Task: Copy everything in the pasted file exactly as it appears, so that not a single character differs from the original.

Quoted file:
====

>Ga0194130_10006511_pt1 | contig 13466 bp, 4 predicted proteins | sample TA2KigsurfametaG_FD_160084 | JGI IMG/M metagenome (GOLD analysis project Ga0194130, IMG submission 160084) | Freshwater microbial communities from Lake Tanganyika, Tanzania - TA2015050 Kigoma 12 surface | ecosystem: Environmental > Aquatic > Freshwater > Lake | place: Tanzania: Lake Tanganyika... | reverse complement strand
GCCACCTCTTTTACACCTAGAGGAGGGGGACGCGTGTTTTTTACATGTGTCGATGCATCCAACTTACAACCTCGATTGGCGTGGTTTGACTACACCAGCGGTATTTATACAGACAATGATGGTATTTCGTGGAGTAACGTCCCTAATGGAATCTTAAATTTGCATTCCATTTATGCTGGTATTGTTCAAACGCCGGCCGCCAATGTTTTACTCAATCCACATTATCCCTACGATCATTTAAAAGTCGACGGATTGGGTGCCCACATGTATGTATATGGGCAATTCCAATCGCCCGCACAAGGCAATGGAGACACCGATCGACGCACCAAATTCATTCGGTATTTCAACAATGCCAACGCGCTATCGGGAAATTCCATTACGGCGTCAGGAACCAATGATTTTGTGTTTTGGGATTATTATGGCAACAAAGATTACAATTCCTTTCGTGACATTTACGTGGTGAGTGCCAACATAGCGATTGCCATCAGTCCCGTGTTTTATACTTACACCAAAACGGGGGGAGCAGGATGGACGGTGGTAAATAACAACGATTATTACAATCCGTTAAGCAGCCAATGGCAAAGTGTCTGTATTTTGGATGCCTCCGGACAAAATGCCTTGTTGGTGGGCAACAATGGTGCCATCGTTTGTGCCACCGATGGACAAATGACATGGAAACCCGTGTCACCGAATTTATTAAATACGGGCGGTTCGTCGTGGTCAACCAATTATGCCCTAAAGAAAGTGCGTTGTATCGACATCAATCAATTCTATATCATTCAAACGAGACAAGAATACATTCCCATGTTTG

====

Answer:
>Ga0194130_10006511_pt1 | contig 13466 bp, 4 predicted proteins | sample TA2KigsurfametaG_FD_160084 | JGI IMG/M metagenome (GOLD analysis project Ga0194130, IMG submission 160084) | Freshwater microbial communities from Lake Tanganyika, Tanzania - TA2015050 Kigoma 12 surface | ecosystem: Environmental > Aquatic > Freshwater > Lake | place: Tanzania: Lake Tanganyika... | reverse complement strand
GCCACCTCTTTTACACCTAGAGGAGGGGGACGCGTGTTTTTTACATGTGTCGATGCATCCAACTTACAACCTCGATTGGCGTGGTTTGACTACACCAGCGGTATTTATACAGACAATGATGGTATTTCGTGGAGTAACGTCCCTAATGGAATCTTAAATTTGCATTCCATTTATGCTGGTATTGTTCAAACGCCGGCCGCCAATGTTTTACTCAATCCACATTATCCCTACGATCATTTAAAAGTCGACGGATTGGGTGCCCACATGTATGTATATGGGCAATTCCAATCGCCCGCACAAGGCAATGGAGACACCGATCGACGCACCAAATTCATTCGGTATTTCAACAATGCCAACGCGCTATCGGGAAATTCCATTACGGCGTCAGGAACCAATGATTTTGTGTTTTGGGATTATTATGGCAACAAAGATTACAATTCCTTTCGTGACATTTACGTGGTGAGTGCCAACATAGCGATTGCCATCAGTCCCGTGTTTTATACTTACACCAAAACGGGGGGAGCAGGATGGACGGTGGTAAATAACAACGATTATTACAATCCGTTAAGCAGCCAATGGCAAAGTGTCTGTATTTTGGATGCCTCCGGACAAAATGCCTTGTTGGTGGGCAACAATGGTGCCATCGTTTGTGCCACCGATGGACAAATGACATGGAAACCCGTGTCACCGAATTTATTAAATACGGGCGGTTCGTCGTGGTCAACCAATTATGCCCTAAAGAAAGTGCGTTGTATCGACATCAATCAATTCTATATCATTCAAACGAGACAAGAATACATTCCCATGTTTG